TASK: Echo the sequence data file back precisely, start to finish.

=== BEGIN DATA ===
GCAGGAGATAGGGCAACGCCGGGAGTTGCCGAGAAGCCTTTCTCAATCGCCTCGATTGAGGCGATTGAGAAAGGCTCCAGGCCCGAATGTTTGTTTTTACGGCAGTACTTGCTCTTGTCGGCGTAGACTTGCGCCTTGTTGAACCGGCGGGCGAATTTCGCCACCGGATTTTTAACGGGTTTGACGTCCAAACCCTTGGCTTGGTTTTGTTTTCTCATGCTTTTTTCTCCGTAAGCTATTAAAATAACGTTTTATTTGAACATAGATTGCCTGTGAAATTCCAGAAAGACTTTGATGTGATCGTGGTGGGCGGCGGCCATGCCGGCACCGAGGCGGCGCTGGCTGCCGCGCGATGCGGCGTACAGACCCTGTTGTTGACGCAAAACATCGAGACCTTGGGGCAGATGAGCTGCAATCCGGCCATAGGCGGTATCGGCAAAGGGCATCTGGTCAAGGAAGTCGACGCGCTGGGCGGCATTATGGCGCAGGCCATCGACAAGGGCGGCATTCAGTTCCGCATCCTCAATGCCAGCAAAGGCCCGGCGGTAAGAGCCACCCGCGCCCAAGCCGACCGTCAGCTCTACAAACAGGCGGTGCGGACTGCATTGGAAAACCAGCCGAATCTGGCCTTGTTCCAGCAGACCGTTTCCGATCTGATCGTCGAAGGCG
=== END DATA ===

GCAGGAGATAGGGCAACGCCGGGAGTTGCCGAGAAGCCTTTCTCAATCGCCTCGATTGAGGCGATTGAGAAAGGCTCCAGGCCCGAATGTTTGTTTTTACGGCAGTACTTGCTCTTGTCGGCGTAGACTTGCGCCTTGTTGAACCGGCGGGCGAATTTCGCCACCGGATTTTTAACGGGTTTGACGTCCAAACCCTTGGCTTGGTTTTGTTTTCTCATGCTTTTTTCTCCGTAAGCTATTAAAATAACGTTTTATTTGAACATAGATTGCCTGTGAAATTCCAGAAAGACTTTGATGTGATCGTGGTGGGCGGCGGCCATGCCGGCACCGAGGCGGCGCTGGCTGCCGCGCGATGCGGCGTACAGACCCTGTTGTTGACGCAAAACATCGAGACCTTGGGGCAGATGAGCTGCAATCCGGCCATAGGCGGTATCGGCAAAGGGCATCTGGTCAAGGAAGTCGACGCGCTGGGCGGCATTATGGCGCAGGCCATCGACAAGGGCGGCATTCAGTTCCGCATCCTCAATGCCAGCAAAGGCCCGGCGGTAAGAGCCACCCGCGCCCAAGCCGACCGTCAGCTCTACAAACAGGCGGTGCGGACTGCATTGGAAAACCAGCCGAATCTGGCCTTGTTCCAGCAGACCGTTTCCGATCTGATCGTCGAAGGCG